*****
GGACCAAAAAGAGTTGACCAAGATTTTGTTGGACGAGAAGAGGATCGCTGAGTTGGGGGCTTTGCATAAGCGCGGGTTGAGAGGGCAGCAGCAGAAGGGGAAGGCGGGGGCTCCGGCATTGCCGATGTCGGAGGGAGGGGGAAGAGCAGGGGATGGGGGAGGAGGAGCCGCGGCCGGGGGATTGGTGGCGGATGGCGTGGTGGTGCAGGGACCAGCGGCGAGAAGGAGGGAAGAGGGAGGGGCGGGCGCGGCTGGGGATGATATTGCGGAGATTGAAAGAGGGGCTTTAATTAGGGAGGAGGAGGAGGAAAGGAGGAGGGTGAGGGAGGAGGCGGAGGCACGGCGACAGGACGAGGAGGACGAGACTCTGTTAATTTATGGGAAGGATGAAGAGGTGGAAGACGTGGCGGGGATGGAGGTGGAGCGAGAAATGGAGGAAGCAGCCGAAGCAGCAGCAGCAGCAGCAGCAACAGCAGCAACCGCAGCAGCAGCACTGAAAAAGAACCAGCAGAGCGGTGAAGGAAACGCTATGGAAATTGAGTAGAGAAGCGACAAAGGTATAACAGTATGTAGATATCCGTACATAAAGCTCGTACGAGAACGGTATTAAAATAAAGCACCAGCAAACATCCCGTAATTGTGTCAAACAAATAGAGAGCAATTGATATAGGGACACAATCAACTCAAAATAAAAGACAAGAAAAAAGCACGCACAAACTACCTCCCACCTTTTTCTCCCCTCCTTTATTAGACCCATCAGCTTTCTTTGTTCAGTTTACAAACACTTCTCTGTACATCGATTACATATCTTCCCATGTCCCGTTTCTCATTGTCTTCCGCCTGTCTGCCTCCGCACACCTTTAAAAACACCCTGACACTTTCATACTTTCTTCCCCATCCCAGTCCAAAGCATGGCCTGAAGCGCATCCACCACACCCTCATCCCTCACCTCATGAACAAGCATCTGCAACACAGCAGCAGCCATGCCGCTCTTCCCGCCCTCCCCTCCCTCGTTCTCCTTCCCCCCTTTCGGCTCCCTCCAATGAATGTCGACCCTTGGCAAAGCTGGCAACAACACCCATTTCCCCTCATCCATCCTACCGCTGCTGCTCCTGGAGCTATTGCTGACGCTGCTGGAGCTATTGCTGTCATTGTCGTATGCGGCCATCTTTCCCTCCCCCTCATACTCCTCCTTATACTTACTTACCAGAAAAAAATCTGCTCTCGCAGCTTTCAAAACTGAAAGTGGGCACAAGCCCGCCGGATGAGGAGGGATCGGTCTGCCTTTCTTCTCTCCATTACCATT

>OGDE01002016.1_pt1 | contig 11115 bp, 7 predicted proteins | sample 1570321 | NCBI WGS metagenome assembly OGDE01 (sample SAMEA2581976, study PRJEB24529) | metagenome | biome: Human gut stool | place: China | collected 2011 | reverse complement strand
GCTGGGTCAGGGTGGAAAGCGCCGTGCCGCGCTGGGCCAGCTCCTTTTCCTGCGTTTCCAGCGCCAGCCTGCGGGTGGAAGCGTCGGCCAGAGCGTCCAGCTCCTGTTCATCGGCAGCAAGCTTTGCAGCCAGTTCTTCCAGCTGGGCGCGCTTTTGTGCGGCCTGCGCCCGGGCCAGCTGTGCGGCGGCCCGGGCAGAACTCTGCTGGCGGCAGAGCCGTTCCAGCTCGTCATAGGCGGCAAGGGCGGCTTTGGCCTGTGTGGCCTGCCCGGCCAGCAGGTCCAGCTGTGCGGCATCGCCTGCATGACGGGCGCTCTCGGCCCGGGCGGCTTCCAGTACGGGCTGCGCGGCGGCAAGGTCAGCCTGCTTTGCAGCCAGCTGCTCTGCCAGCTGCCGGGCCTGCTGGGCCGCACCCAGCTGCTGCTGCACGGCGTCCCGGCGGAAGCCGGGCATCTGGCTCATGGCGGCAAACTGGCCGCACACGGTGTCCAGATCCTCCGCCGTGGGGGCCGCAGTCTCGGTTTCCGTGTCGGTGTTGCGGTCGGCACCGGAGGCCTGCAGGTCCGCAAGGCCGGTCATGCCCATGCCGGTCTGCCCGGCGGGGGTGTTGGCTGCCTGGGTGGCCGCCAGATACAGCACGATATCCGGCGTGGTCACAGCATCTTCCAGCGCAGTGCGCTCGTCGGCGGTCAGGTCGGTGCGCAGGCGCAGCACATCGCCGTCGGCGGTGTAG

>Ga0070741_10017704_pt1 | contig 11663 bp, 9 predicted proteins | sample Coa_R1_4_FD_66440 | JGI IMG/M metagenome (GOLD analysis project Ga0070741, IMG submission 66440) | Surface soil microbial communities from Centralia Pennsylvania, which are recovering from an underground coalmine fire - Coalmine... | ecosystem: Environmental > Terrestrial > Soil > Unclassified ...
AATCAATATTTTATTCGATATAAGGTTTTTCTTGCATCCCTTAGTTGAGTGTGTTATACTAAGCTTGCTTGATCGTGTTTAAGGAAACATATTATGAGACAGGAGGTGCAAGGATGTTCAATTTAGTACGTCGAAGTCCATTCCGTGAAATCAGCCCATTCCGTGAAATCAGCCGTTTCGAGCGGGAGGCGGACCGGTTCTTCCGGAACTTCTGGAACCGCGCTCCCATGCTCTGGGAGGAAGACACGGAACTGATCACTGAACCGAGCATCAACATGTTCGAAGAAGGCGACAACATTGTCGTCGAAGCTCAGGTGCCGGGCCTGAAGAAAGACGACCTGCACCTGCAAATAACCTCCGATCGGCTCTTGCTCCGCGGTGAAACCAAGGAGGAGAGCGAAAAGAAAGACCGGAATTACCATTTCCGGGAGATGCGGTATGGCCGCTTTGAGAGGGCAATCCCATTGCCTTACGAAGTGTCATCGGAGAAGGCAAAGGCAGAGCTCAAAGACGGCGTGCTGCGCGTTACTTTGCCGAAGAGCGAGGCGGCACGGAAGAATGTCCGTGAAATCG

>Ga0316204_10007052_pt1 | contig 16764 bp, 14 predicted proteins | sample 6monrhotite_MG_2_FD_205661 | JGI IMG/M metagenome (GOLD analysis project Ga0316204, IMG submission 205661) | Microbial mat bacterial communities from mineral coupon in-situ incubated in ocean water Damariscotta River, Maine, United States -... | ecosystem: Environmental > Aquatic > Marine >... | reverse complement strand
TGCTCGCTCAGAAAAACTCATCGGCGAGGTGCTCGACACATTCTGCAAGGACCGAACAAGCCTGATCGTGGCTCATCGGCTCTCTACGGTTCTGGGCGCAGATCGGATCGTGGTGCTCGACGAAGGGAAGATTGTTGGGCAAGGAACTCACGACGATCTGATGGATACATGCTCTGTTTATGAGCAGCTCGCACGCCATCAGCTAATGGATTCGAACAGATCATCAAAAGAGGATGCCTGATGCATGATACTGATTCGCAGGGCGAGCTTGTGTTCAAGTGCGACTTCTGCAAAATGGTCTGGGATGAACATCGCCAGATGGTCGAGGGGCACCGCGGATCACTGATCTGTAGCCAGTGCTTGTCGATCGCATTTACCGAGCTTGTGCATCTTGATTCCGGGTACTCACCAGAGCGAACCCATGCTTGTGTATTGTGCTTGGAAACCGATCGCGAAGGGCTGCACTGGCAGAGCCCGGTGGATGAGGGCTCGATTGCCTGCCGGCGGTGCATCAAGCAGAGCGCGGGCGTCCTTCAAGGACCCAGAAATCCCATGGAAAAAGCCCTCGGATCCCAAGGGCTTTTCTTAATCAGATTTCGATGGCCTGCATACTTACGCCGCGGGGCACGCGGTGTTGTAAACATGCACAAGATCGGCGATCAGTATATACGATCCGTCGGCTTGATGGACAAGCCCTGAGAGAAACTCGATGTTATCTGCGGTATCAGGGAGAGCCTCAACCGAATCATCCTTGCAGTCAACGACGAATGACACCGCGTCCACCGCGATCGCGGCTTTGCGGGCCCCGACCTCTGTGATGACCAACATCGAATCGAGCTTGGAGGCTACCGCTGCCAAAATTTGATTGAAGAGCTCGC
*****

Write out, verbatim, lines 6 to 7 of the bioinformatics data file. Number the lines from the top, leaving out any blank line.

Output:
>Ga0316204_10007052_pt1 | contig 16764 bp, 14 predicted proteins | sample 6monrhotite_MG_2_FD_205661 | JGI IMG/M metagenome (GOLD analysis project Ga0316204, IMG submission 205661) | Microbial mat bacterial communities from mineral coupon in-situ incubated in ocean water Damariscotta River, Maine, United States -... | ecosystem: Environmental > Aquatic > Marine >... | reverse complement strand
TGCTCGCTCAGAAAAACTCATCGGCGAGGTGCTCGACACATTCTGCAAGGACCGAACAAGCCTGATCGTGGCTCATCGGCTCTCTACGGTTCTGGGCGCAGATCGGATCGTGGTGCTCGACGAAGGGAAGATTGTTGGGCAAGGAACTCACGACGATCTGATGGATACATGCTCTGTTTATGAGCAGCTCGCACGCCATCAGCTAATGGATTCGAACAGATCATCAAAAGAGGATGCCTGATGCATGATACTGATTCGCAGGGCGAGCTTGTGTTCAAGTGCGACTTCTGCAAAATGGTCTGGGATGAACATCGCCAGATGGTCGAGGGGCACCGCGGATCACTGATCTGTAGCCAGTGCTTGTCGATCGCATTTACCGAGCTTGTGCATCTTGATTCCGGGTACTCACCAGAGCGAACCCATGCTTGTGTATTGTGCTTGGAAACCGATCGCGAAGGGCTGCACTGGCAGAGCCCGGTGGATGAGGGCTCGATTGCCTGCCGGCGGTGCATCAAGCAGAGCGCGGGCGTCCTTCAAGGACCCAGAAATCCCATGGAAAAAGCCCTCGGATCCCAAGGGCTTTTCTTAATCAGATTTCGATGGCCTGCATACTTACGCCGCGGGGCACGCGGTGTTGTAAACATGCACAAGATCGGCGATCAGTATATACGATCCGTCGGCTTGATGGACAAGCCCTGAGAGAAACTCGATGTTATCTGCGGTATCAGGGAGAGCCTCAACCGAATCATCCTTGCAGTCAACGACGAATGACACCGCGTCCACCGCGATCGCGGCTTTGCGGGCCCCGACCTCTGTGATGACCAACATCGAATCGAGCTTGGAGGCTACCGCTGCCAAAATTTGATTGAAGAGCTCGC